Shackle Inspection Checklist: Six Items to Inspect Before Use

Shackle Inspection Checklist: Six Items to Inspect Before Use

Improper use or care of shackles can result in serious accidents that not only injure employees but damage property as well. To avoid this, shackle inspection is critical. In accordance with ASME B30.26, shackles should be visually inspected before every use.

If any of these six conditions are apparent during shackle inspection, the shackle should be discarded and replaced.

Condition 1:

Any part of the shackle is worn more than 10 percent of the original dimensions. If this happens, it typically means that the physical size of the shackle is smaller, therefore it cannot handle the rated load and becomes dangerous to use.

shackle inspection
Example of a Worn Shackle

Condition 2:

The shackle has excessive pitting, corrosion, nicks or gouges. If a shackle has excessive pitting, that is usually a sign of corrosion. When this happens, material is being lost and the shackle dimensionally becomes smaller. Therefore, it cannot handle its rated capacity. Similarly, nicks and gouges are an intrusion on the original dimensions of the shackle and create a stress raiser on the shackle. Material is moved or removed from the shackle, making it smaller in size and unable to handle the rated load.

Condition 3:

Load bearing components are bent, twisted, distorted, stretched, elongated, cracked or broken.

shackle inspection
Example of a Bent Shackle

Condition 4:

Indication of heat damage. When shackles are manufactured, they go through a heat treatment process. Therefore, being exposed to heat in the field can reverse that process and weaken the shackle. Heat damage can be difficult to see, but there are a few key items to look for:

  • Blue or straw discoloration of the shackle material
  • Weld spatter. When weld spatter lands on the shackle, the heat from that molten dot of metal is immediately transferred to the shackle, changing the properties of that shackle.

Condition 5:

Missing or illegible manufacturer’s name or trademark, working load limit or size. Every CM shackle is forged with the CM logo, its body or diameter size, trace code, USA, “Forged” and its specified working load limit. These markings should be visible on the shackle.

Condition 6:

Load pins are bent or have visibly damaged threads. When load pins are bent, the pin has gone past its elastic limit. If the product continues to be used, there is a higher chance of a dropped load, which can injure operators and cause property damage. Damaged threads mean that the pin is not making 100% engagement with the shackle. This can lead to a failure of the shackle.

For more information on shackle inspection and safe shackle use, check out the following:

Nine Important Rules to Follow When Using Shackles
Shackle Markings, Materials, and Appropriate Standards
New CM Shackle Markings and Pins Lead to Improved Operator Safety
Customer Concerns over Recommended Shackle Pin Length

Henry Brozyna

Henry Brozyna is a Corporate Trainer specializing in Rigging & Load Securement for Columbus McKinnon Corporation.

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4 Replies to “Shackle Inspection Checklist: Six Items to Inspect Before Use”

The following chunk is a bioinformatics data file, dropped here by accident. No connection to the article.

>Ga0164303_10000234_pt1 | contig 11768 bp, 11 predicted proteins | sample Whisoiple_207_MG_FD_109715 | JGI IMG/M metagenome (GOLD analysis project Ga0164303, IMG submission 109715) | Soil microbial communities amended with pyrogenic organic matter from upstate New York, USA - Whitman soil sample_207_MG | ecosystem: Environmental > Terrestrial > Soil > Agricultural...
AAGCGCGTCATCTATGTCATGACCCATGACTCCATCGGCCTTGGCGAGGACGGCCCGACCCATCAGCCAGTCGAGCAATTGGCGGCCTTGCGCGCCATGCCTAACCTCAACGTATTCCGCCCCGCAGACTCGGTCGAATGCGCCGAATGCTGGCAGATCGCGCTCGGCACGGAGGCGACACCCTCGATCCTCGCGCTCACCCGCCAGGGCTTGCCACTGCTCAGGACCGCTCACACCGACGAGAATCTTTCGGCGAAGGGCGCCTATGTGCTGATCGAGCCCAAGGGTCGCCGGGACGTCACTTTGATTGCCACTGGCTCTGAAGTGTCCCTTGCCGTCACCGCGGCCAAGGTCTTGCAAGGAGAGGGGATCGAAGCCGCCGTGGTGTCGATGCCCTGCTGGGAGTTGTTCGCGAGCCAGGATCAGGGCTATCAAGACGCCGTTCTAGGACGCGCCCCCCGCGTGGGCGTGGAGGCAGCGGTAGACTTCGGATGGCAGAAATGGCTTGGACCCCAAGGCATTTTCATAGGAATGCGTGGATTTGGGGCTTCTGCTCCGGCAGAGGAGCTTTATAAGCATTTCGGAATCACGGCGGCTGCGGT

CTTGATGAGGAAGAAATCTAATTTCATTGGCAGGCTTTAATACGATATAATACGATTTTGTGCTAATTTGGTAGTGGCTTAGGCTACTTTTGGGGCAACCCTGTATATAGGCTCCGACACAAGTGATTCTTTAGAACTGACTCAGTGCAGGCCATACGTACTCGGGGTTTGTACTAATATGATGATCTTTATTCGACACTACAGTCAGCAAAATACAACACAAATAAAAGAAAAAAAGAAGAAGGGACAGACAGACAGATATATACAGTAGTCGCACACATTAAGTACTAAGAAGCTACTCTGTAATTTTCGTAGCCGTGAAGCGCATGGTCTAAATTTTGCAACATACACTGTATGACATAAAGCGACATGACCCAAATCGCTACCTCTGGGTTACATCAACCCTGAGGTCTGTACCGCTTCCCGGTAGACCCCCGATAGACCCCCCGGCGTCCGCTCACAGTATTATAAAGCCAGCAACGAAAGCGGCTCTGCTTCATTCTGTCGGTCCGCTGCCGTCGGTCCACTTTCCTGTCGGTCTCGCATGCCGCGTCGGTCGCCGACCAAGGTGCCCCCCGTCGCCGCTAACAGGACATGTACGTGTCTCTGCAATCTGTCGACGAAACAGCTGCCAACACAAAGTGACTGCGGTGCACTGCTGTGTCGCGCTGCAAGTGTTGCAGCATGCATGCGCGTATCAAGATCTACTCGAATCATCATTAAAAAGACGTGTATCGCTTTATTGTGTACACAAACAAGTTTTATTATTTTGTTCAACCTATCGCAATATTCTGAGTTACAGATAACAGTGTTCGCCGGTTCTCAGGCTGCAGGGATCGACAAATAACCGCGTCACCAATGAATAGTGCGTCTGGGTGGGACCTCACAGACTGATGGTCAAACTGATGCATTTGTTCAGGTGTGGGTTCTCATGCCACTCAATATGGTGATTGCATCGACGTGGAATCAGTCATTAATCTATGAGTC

1. Hello Capt. Adilson Cristovao,

    Thank you for your question. Shackles are covered under ASME B30.26. One of the rejection criteria is weld/modifications.
    Below is an excerpt from ASME B30.26. As you can see line (b) would require the shackle be removed from service.
    I would like to indicate to you that there are weldable attachments that can be used. I would suggest contacting a manufacturer’s representative for more information.

    26-1.8.5 Removal Criteria
    Shackles shall be removed from service if conditions such as the following are present and shall only be returned to service when approved by a qualified
    person:
    (a) missing or illegible identification
    (b) indications of heat damage, including weld spatter or arc strikes
    (c) excessive pitting or corrosion
    (d) bent, twisted, distorted, stretched, elongated, cracked, or broken load-bearing components
    (e) excessive nicks or gouges
    (f) a 10% reduction of the original or catalog dimension at any point around the body or pin
    (g) incomplete pin engagement
    (h) excessive thread damage
    (i) evidence of unauthorized welding or modification
    (j) other conditions, including visible damage, that cause doubt as to the continued use of the shackle

    26-1.8.6 Repairs and Modifications
    (a) Repairs, alterations, or modifications shall be as specified by the shackle manufacturer or a qualified person.
    (b) Replacement parts, such as pins, shall meet or exceed the original equipment manufacturer’s specifications.

    Henry

  2. Hi Henry,
    I work for an offshore company in West Africa and there’s a lot of anchor handling activities that take place.
    Recently, I noted, in one of our operations – inspection of standby buoy systems- our contractor tack welded the shackle.
    Is that an allowed practice? are there any guidelines and/or industry standard that allow/rejects this?

    Regards,
    Capt. Adilson Cristovao

  3. Material or Heavy weight industrial must be note down above point. thanks for sharing christie and henry.

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